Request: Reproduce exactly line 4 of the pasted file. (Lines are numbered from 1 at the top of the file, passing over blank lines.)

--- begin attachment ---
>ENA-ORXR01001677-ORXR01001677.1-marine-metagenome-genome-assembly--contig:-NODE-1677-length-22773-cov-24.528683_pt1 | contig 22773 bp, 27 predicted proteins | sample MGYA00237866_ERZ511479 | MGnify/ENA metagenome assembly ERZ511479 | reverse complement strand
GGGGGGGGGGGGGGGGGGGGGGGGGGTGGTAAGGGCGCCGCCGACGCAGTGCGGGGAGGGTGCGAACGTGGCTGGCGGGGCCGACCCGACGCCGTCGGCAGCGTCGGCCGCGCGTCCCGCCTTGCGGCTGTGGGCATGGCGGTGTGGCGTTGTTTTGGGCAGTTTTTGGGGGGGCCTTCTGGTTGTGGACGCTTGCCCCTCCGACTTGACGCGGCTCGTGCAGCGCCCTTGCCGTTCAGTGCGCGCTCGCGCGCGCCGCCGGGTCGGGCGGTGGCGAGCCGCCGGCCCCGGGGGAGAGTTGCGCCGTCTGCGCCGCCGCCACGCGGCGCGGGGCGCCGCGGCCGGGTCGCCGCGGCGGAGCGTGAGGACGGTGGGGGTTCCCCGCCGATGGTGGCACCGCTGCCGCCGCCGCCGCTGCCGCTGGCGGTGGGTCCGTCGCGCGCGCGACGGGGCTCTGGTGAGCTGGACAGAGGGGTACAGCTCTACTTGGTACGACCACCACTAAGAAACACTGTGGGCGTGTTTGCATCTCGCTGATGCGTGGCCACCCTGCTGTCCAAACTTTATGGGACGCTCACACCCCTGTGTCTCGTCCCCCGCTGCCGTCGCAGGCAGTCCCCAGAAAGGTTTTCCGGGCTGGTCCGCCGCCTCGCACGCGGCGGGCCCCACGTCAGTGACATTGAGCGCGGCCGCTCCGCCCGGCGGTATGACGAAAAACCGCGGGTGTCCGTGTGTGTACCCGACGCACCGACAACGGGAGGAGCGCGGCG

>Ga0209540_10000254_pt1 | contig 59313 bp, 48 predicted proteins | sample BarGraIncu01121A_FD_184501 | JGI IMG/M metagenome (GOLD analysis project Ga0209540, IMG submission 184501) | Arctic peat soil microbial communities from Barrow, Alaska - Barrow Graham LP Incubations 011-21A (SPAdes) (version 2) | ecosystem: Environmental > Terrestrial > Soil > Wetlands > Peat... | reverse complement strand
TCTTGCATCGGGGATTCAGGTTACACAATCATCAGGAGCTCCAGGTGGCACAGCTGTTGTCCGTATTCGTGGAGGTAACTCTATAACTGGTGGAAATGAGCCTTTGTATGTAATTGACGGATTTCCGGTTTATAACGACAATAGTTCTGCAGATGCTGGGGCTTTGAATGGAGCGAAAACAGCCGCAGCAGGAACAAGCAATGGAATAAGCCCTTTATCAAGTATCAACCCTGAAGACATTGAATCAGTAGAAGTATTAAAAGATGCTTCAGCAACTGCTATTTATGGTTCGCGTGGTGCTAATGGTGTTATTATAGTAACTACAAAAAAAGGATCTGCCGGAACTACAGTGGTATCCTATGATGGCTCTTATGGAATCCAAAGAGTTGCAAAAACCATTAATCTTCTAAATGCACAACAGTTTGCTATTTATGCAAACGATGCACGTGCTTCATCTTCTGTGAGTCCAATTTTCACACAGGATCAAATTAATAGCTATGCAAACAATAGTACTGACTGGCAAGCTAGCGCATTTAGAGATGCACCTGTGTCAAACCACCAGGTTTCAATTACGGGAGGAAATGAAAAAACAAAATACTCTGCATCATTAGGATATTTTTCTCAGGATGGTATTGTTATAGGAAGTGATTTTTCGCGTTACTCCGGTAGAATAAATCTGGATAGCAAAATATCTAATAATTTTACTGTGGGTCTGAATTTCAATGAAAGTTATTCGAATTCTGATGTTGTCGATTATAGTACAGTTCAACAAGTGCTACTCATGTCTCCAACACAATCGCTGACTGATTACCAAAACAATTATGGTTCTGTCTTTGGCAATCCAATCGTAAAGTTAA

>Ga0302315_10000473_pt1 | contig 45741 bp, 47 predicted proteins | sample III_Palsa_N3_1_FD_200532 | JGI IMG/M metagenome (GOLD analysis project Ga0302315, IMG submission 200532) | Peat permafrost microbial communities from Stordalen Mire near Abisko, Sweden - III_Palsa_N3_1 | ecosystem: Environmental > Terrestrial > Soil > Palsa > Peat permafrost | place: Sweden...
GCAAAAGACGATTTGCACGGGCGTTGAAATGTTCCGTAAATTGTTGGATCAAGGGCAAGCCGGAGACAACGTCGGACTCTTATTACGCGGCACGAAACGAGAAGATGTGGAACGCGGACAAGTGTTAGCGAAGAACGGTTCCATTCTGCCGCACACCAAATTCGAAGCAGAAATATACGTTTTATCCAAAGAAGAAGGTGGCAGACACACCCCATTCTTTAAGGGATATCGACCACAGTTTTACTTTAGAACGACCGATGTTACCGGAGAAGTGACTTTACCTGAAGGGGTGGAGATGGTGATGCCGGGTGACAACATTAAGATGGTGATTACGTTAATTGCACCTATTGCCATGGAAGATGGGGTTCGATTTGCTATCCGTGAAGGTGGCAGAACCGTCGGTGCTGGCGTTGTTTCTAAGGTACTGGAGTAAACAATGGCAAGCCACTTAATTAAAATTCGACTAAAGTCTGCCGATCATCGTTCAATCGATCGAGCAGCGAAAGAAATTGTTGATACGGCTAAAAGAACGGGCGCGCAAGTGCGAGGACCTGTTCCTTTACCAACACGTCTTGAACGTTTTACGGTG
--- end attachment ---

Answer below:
TCTTGCATCGGGGATTCAGGTTACACAATCATCAGGAGCTCCAGGTGGCACAGCTGTTGTCCGTATTCGTGGAGGTAACTCTATAACTGGTGGAAATGAGCCTTTGTATGTAATTGACGGATTTCCGGTTTATAACGACAATAGTTCTGCAGATGCTGGGGCTTTGAATGGAGCGAAAACAGCCGCAGCAGGAACAAGCAATGGAATAAGCCCTTTATCAAGTATCAACCCTGAAGACATTGAATCAGTAGAAGTATTAAAAGATGCTTCAGCAACTGCTATTTATGGTTCGCGTGGTGCTAATGGTGTTATTATAGTAACTACAAAAAAAGGATCTGCCGGAACTACAGTGGTATCCTATGATGGCTCTTATGGAATCCAAAGAGTTGCAAAAACCATTAATCTTCTAAATGCACAACAGTTTGCTATTTATGCAAACGATGCACGTGCTTCATCTTCTGTGAGTCCAATTTTCACACAGGATCAAATTAATAGCTATGCAAACAATAGTACTGACTGGCAAGCTAGCGCATTTAGAGATGCACCTGTGTCAAACCACCAGGTTTCAATTACGGGAGGAAATGAAAAAACAAAATACTCTGCATCATTAGGATATTTTTCTCAGGATGGTATTGTTATAGGAAGTGATTTTTCGCGTTACTCCGGTAGAATAAATCTGGATAGCAAAATATCTAATAATTTTACTGTGGGTCTGAATTTCAATGAAAGTTATTCGAATTCTGATGTTGTCGATTATAGTACAGTTCAACAAGTGCTACTCATGTCTCCAACACAATCGCTGACTGATTACCAAAACAATTATGGTTCTGTCTTTGGCAATCCAATCGTAAAGTTAA